Abstract and Keywords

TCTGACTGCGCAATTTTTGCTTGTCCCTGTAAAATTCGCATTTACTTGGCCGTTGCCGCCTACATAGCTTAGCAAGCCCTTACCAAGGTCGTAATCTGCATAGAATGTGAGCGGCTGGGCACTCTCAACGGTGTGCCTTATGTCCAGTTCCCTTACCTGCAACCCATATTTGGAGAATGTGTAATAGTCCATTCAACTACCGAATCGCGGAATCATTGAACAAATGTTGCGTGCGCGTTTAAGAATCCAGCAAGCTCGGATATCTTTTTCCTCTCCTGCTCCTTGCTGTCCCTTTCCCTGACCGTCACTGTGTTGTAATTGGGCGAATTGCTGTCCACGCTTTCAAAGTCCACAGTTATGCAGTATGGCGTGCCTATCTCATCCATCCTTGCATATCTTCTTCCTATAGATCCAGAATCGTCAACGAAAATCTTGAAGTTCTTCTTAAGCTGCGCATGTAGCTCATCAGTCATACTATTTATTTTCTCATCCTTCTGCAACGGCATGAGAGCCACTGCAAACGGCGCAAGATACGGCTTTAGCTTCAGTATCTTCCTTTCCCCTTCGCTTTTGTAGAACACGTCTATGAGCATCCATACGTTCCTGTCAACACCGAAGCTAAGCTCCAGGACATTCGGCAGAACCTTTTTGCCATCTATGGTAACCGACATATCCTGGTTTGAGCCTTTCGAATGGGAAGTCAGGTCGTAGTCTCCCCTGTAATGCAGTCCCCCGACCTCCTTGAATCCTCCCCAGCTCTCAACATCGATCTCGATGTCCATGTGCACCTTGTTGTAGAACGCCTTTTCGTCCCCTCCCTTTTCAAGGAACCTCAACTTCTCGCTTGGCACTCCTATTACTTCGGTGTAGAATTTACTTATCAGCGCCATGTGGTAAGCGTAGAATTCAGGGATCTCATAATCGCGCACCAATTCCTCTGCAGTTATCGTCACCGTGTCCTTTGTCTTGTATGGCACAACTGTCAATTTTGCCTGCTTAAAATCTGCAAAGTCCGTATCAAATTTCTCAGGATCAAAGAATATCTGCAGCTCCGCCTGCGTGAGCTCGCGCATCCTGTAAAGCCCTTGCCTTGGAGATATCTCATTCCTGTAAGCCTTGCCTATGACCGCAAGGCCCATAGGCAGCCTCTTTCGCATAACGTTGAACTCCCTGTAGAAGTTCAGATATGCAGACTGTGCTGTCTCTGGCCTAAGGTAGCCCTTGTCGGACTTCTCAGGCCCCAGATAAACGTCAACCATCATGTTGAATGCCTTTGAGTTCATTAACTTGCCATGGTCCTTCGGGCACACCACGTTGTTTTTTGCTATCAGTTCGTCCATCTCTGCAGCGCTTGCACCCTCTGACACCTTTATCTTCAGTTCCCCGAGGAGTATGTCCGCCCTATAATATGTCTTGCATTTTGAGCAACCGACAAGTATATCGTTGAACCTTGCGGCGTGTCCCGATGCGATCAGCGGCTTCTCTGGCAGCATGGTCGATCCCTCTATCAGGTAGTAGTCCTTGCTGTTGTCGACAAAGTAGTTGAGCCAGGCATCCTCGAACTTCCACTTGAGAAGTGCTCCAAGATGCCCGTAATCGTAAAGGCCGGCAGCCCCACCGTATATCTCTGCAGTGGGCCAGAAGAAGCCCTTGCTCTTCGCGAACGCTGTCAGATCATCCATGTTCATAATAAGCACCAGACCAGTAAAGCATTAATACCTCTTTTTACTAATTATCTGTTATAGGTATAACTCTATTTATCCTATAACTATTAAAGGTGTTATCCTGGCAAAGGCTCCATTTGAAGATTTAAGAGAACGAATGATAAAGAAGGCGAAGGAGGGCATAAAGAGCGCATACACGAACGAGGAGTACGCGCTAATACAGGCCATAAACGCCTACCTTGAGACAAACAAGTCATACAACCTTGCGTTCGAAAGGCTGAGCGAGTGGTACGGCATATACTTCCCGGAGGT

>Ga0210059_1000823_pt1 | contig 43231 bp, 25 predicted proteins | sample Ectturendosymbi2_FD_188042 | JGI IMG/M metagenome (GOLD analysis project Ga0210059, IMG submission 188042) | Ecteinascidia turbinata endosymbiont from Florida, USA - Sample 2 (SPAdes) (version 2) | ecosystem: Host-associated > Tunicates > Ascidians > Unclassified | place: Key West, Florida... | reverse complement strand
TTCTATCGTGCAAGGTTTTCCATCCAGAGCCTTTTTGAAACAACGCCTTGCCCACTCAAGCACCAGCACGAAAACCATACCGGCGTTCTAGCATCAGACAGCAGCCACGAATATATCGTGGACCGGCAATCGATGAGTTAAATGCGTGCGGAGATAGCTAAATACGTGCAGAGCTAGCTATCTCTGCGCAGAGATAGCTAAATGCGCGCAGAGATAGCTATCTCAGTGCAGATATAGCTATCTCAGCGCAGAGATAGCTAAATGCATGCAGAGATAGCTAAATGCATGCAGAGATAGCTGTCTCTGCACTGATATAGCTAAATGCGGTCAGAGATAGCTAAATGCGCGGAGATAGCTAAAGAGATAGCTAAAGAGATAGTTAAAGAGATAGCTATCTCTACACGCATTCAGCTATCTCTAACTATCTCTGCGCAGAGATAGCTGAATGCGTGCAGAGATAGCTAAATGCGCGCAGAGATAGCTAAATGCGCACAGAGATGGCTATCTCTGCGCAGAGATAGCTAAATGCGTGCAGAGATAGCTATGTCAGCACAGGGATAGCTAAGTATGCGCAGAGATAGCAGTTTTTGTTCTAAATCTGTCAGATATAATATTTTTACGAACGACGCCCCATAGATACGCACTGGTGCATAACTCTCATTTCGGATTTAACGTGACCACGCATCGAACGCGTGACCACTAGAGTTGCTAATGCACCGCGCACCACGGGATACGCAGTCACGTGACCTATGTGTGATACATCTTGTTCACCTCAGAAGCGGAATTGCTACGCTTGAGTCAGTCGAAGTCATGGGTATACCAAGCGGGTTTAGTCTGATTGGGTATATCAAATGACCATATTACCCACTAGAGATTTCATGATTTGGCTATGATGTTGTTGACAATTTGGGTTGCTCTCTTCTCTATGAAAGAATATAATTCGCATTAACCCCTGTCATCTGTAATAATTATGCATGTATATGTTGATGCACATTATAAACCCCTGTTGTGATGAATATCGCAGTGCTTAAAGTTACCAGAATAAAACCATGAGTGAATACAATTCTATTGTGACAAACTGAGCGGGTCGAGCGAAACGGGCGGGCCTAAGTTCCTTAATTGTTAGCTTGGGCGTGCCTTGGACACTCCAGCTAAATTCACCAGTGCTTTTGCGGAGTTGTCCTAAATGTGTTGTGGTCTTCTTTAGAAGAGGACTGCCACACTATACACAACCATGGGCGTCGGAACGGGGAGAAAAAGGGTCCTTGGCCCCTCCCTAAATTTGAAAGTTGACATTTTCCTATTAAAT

Hindustani classical singing, a tradition practiced in Northern India, includes a prevalent pitch-modulating vocal gesture called “taan.” This chapter explores the performance and pedagogical basics of taan gestures as practiced by an elite singer and teacher. The aim of this study is to determine the physiological and acoustic characteristics of this gesture and create a platform for future research. The results of this study will also further the understanding of human voice production. The study found that the pedagogical taan gestures were slower with longer superior surface durations compared to the faster performance taan gestures. The voluntary control of the taan gesture seems to be facilitated by glottal adduction. When the artist voluntarily altered pitch, loudness, rate, or the subjective obstruction of the taan gestures, significant differences were seen in the fundamental frequency as well as in aerodynamic and kinematic measures across the different levels of each condition. In general, increasing pitch level, loudness level, rate of the taan gesture, and subjective obstruction levels resulted in steeper slopes to the F0 fall and rise within the taan gesture and significant changes in the laryngeal flow waveform, suggesting greater adduction levels. This study can be enhanced with further analysis of taan gestures related to different raagas, the basis of Indian classical music. These results not only add to the basic understanding of the multicultural aspects of singing but also advance the basic knowledge about human voice production.
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